Business-to-Business Success

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Business-to-Business Success

The old saying goes: Necessity is the mother of invention. For K3 Lumber in Green Pond, Ala., necessity is the reason the store opened.

Owner Kendall Burt’s family operates sawmills throughout Alabama, and like any large, commercial business, the mills constantly require hardware and other supplies to keep running. So to fill that need, Burt opened K3 Lumber in the spring of 2010.

“About 80 percent of my business is commercial-industrial,” says Burt, who had worked in retail hardware about a dozen years before opening his store. “I saw that need and went with House-Hasson for the hardware.”

Before opening the store, Burt researched hardware distributors. And for him, the House-Hasson inventory financing program was a deciding factor. House-Hasson financed the new store inventory, and recently assisted with a reset.

In January 2015, House-Hasson’s reset team visited the store, reorganizing aisles, retagging products, installing displays and hanging new signage.

“They made it where customers can more easily come in and just shop,” Burt says. “Because of how well the aisles are labeled, it’s easy to guide a customer to where a product is.”

Now, the hardware section of the store is about 2,500 square feet, and the store also has a large selection of lumber on its grounds, which is located off I-20 about midway between Birmingham and Tuscaloosa.

“They are a tremendous business, a very smooth operation,” says David Eaton, House-Hasson territory manager for the store. “They’re easy to work with.”

K3 Lumber has also taken advantage of the House-Hasson pricing program to make them competitive with nearby 84 Lumber and Lowe’s stores.

“Our competitive pricing program makes them strong in the marketplace,” Eaton says. “They’re very strong in plumbing and fittings with our Genova program for pipe fittings.”

In addition, K3 Lumber has done well with power tool accessories and Milwaukee tools. And located in the heart of lumber country, one of the store’s natural strengths became its commercial-industrial customer base.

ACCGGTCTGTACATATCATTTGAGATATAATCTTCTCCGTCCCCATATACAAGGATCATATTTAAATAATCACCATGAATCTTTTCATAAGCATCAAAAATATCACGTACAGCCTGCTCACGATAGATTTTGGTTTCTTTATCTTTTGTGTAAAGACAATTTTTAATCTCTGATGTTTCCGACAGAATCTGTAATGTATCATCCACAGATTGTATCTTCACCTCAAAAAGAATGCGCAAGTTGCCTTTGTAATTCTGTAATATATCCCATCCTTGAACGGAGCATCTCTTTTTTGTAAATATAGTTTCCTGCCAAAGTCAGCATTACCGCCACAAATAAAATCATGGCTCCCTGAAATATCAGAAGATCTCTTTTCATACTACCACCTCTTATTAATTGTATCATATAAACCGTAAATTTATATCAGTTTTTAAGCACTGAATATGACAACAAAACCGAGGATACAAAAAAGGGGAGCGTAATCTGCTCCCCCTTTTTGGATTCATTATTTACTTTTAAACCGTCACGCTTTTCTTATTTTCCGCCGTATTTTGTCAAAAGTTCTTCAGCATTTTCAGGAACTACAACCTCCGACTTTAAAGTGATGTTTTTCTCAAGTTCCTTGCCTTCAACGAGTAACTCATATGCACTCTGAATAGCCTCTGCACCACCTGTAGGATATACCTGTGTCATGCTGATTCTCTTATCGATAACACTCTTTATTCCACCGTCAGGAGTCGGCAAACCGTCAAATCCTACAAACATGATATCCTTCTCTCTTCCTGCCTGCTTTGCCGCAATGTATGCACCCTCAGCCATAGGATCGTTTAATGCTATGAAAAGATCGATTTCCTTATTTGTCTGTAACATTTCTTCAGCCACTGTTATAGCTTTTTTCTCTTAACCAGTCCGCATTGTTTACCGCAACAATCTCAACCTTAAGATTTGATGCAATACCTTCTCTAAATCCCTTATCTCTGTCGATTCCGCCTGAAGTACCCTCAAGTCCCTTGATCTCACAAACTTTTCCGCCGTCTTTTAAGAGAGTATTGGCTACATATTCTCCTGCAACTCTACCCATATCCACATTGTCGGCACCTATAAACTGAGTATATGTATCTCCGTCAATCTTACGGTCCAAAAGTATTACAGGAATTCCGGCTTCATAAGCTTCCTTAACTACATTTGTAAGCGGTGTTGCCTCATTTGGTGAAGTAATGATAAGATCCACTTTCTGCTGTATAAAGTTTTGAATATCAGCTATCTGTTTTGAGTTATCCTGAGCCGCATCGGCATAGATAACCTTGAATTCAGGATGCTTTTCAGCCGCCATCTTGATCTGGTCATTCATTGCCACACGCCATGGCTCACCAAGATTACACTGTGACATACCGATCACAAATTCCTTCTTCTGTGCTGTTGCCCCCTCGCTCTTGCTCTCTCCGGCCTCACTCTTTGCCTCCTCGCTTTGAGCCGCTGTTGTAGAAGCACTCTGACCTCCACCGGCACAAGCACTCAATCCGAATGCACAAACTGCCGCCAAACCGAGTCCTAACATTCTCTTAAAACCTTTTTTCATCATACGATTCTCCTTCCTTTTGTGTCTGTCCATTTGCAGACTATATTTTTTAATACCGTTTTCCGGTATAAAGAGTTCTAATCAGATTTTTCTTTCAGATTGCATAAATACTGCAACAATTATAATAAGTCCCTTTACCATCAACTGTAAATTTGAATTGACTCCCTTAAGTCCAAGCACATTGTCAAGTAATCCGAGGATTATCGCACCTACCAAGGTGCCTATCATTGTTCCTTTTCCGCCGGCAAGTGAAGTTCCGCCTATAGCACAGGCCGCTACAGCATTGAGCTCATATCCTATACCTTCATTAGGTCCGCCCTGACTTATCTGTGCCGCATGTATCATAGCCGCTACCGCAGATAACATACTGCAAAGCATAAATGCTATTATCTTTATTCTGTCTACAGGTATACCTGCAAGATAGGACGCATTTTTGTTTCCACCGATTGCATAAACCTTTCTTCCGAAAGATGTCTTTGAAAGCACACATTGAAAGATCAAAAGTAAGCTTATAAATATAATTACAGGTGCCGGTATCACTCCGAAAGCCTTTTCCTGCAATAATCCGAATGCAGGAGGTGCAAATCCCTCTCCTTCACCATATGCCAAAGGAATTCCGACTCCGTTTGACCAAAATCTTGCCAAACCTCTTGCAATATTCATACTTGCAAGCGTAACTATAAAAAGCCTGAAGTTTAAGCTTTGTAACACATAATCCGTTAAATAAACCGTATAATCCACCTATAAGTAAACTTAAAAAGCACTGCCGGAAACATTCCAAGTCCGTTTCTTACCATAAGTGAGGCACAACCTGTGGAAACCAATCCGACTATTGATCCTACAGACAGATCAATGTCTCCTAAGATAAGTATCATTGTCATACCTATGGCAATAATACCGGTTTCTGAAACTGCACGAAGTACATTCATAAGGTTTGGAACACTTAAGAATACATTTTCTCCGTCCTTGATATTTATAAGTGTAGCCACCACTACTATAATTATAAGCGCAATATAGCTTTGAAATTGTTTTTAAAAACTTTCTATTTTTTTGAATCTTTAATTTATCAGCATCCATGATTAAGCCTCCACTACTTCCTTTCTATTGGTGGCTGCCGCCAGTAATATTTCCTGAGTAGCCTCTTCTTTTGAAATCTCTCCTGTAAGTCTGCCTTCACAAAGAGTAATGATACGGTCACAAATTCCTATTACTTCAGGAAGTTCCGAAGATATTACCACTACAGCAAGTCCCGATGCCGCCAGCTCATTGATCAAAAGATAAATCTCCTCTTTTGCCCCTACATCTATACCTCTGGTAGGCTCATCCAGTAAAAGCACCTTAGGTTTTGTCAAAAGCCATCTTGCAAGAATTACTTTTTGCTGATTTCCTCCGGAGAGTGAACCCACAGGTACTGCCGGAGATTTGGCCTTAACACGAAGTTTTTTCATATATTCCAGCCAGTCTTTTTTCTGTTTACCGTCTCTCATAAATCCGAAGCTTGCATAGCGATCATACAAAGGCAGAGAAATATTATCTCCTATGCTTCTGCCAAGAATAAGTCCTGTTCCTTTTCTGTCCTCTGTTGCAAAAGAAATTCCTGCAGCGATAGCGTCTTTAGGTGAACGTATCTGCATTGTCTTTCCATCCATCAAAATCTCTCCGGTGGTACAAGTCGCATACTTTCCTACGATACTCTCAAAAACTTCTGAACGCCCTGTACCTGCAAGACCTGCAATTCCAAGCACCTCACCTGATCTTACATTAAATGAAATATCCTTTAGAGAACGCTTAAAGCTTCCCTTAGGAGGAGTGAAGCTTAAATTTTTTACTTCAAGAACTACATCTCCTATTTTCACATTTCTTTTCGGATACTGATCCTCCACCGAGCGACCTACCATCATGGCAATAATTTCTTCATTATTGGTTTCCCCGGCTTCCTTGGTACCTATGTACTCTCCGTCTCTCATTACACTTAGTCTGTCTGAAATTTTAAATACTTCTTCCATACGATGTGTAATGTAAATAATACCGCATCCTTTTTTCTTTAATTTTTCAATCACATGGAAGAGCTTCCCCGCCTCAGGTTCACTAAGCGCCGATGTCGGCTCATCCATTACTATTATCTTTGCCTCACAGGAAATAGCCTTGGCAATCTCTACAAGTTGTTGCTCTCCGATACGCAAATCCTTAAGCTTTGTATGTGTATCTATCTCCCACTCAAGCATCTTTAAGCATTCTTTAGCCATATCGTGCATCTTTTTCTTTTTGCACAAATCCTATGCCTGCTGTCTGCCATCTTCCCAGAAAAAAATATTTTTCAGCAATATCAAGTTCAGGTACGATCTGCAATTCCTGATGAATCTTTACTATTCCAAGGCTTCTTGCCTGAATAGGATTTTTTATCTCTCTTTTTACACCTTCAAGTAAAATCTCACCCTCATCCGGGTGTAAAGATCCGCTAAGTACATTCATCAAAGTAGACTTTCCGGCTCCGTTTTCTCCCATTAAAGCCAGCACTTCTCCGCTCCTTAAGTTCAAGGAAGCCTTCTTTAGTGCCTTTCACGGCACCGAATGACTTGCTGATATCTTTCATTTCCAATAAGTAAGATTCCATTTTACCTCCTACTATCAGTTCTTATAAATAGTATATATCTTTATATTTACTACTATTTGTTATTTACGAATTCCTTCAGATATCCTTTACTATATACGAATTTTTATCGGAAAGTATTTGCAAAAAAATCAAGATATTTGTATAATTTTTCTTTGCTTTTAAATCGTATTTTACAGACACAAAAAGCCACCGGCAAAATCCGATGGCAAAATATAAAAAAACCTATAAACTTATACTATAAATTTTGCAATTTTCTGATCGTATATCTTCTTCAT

Making the C/I Connection

K3’s commercial success can be duplicated by other stores. “It can be hard to break into the commercial-industrial business,” Burt says. “We had our sister business that’s a sawmill, so it was a bit more natural for us.”

Burt shares the following tips for stores seeking to boost their commercial-industrial sales:

* Readjust thinking and jump in. There’s no need for a major assortment overhaul to gain commercial-industrial customers. “While there are certain industrial products that are unique to different industries, who doesn’t use brooms, shovels, and nuts and bolts?” Burt says. “Big industry might use big machines, but they use the same variety of hardware items most stores stock.”

            *Increase assortment and inventory. Don’t be afraid to expand the number of SKUs and to stock more inventory. “I judge my assortment by what customers ask for,” Burt says. “If a customer comes in and asks for two of some product that we don’t have, I’ll buy four just to have more in stock.”

            *Allow employees to specialize and improvise. With eight employees, K3 has developed a reputation of being able to quickly bring in products, even specialty products sometimes needed by commercial-industrial customers.

            *Value quality over price. Durability and quality is often valued over price for many commercial-industrial customers. For example, K3 sells more high-quality, higher-priced brooms than less inexpensive and less durable brooms. “A lot of times other hardware stores will have cheap, less durable stuff,” Burt says. “I sell a larger number of the $30, high-end, two-foot push-brooms than the $10 models.”

            *Offer on-site services. Commercial-industrial customers also look for smooth, easy replenishment and other services. That means going to their facility. For example, K3 Lumber sends an employee to customers to restock bolt bins.

            *Look for expansion. Take customer needs and suggestions as a way to grow your business. For example, currently, K3 Lumber does a modest amount of propane sales. But based on local demand, Burt believes there is an opportunity to expand and offer more propane and propane supplies.

            *Spread the word. Currently, the store doesn’t advertise and relies on word of mouth among local residents and businesses. “I feel like I do need to start advertising, and that may happen in the near future,” Burt says.

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